Poster Presentation Australian & New Zealand Obesity Society 2016 Annual Scientific Meeting

Community junior sport sponsorship: Children's responses to unhealthy food vs. pro-health sponsorship options (#221)

Helen Dixon 1 , Maree Scully 1 , Melanie Wakefield 1 , Bridget Kelly 2 , Simone Pettigrew 3
  1. Centre for Behavioural Research in Cancer, Cancer Council Victoria, Melbourne, VIC, Australia
  2. Early Start, School of Health and Society, University of Wollongong, Wollongong, NSW, Australia
  3. School of Psychology, Curtin University, Bentley, WA, Australia

Background: Participation in community junior sport delivers many health benefits to children; however, exposure to unhealthy food sponsorship in these settings may promote unhealthy food choices to children, and ultimately contribute to poor health outcomes.

Aim: To explore children’s responses to sponsorship of community junior sport by unhealthy food brands, and investigate the utility of alternative, pro-health sponsorship options.

Methods: Experimental design whereby 1,000 students in grades 1 to 3 from Melbourne metropolitan primary schools will be randomly assigned to one of four sponsorship conditions: (i) unhealthy food branding; (ii) healthy food branding; (iii) non-food branding; (iv) obesity prevention campaign branding. All participants will initially be exposed to an image of a merchandise set for their favourite sport branded with the logo corresponding to their assigned condition – thus simulating the process of enrolling in a local sports club and receiving branded merchandise at the start of the season.  Following exposure to the intervention, participants will complete a series of questions assessing their brand awareness, brand attitudes, and preference for food sponsor products.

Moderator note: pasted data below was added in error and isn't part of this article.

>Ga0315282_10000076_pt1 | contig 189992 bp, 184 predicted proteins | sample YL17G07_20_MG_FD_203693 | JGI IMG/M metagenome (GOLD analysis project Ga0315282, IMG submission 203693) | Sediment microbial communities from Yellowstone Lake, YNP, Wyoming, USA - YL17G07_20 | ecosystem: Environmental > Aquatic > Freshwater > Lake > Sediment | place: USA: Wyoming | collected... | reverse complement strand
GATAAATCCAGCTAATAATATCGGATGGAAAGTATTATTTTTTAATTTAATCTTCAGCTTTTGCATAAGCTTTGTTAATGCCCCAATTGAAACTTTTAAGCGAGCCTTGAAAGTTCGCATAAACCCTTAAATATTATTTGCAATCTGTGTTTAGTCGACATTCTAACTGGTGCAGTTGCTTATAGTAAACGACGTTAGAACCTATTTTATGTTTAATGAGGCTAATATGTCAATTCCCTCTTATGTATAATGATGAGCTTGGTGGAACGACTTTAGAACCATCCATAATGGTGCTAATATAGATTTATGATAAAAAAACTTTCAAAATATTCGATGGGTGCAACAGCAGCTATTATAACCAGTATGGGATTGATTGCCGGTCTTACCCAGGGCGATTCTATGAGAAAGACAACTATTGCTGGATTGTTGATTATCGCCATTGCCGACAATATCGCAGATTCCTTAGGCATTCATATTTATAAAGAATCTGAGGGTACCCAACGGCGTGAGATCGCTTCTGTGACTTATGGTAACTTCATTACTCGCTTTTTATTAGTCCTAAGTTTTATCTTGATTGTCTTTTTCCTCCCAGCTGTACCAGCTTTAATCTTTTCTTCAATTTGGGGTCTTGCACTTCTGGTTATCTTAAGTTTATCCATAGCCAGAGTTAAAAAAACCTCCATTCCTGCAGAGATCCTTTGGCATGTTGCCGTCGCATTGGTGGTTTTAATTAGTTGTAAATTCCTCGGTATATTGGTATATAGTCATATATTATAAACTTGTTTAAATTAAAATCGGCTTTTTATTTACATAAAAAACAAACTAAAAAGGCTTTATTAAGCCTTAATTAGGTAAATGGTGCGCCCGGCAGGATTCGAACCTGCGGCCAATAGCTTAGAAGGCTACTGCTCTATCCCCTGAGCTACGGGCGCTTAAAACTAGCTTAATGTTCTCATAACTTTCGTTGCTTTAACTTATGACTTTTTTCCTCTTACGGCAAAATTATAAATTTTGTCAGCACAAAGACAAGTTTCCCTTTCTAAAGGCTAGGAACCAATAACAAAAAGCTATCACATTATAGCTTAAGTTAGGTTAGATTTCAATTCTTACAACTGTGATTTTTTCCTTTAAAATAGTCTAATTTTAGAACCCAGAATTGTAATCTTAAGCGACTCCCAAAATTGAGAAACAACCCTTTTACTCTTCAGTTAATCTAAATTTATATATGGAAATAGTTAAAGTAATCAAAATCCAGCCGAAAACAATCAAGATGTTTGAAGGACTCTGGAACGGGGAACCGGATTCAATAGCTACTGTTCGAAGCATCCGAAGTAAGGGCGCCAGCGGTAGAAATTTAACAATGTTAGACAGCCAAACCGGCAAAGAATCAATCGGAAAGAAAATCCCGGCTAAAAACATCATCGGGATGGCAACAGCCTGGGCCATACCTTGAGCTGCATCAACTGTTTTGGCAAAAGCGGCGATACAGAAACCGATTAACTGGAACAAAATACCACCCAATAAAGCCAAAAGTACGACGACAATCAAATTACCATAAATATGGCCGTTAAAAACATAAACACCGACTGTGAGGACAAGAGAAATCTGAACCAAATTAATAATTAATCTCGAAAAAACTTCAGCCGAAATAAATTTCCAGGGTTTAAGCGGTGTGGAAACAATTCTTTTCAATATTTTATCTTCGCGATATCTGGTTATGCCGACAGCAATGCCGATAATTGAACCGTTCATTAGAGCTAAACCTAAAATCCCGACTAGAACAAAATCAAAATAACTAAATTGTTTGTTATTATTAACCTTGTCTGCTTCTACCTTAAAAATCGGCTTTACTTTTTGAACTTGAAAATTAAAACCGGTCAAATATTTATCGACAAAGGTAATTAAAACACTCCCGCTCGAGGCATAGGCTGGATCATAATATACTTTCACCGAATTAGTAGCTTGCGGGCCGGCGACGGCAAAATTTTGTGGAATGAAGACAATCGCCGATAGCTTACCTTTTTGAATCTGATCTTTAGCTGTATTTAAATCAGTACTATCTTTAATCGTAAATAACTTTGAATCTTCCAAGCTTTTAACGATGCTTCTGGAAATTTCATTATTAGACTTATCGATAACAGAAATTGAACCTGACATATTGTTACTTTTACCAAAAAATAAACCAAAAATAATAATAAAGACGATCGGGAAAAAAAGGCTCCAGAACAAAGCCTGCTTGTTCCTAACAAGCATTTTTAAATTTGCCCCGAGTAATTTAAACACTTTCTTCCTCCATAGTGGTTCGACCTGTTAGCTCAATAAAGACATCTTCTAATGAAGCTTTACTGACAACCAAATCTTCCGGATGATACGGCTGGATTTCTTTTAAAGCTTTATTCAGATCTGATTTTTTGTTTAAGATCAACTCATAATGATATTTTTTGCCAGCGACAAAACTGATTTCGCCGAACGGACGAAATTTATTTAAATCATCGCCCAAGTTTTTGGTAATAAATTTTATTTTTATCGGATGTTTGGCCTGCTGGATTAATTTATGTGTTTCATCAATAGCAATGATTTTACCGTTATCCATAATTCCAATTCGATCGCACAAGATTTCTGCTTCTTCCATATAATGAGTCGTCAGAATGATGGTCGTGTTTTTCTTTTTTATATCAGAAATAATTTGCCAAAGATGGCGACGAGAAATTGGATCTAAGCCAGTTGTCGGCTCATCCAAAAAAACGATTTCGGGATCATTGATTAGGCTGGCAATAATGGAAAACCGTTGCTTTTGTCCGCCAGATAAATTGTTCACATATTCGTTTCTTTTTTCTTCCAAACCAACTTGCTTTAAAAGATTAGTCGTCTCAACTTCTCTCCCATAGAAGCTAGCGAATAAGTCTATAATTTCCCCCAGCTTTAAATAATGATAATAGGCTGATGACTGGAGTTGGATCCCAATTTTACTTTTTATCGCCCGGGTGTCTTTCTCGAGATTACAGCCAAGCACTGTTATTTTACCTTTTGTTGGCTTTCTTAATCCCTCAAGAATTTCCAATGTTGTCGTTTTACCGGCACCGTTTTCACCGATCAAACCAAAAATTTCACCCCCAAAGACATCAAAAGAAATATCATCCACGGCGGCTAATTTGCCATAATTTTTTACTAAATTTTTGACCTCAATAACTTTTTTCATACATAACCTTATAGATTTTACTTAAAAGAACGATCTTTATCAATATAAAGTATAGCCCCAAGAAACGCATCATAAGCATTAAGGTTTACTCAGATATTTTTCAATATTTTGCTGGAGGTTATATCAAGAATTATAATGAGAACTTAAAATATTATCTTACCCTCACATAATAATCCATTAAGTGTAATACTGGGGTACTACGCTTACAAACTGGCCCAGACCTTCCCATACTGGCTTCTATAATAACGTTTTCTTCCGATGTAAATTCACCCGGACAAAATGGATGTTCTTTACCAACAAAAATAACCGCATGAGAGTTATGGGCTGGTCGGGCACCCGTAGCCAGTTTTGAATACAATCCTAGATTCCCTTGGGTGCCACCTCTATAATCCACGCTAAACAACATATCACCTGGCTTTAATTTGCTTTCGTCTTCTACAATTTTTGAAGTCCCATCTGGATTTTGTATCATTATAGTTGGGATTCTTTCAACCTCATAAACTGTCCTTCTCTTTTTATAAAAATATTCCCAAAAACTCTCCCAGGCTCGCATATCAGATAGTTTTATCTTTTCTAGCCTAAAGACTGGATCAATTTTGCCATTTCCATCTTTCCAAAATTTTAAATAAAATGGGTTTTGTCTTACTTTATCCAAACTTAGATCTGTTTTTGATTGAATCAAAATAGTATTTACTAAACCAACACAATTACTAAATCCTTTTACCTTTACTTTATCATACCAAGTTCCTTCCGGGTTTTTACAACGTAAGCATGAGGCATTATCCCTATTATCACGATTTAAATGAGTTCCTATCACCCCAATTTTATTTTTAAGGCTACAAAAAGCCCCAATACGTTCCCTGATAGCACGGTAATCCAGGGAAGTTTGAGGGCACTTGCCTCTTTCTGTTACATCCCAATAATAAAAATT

Results: Data collection for this study is underway and will be completed in July. Results will be available for presentation at the conference.  For the analysis, logistic regression will be used to examine the effects of sponsorship condition on the proportion of students with top-of-mind awareness and preference for the (a) unhealthy food sponsor product and (b) healthy food sponsor product respectively.  Analysis of variance will be used to test for mean differences in ratings of the unhealthy and healthy food sponsor products by condition.

Conclusion: This timely study will yield practical evidence on the utility of alternative, pro-health sport sponsorship options. Such evidence could help inform population-based strategies to modify the community junior sport sponsorship environment so as to foster healthy eating by children.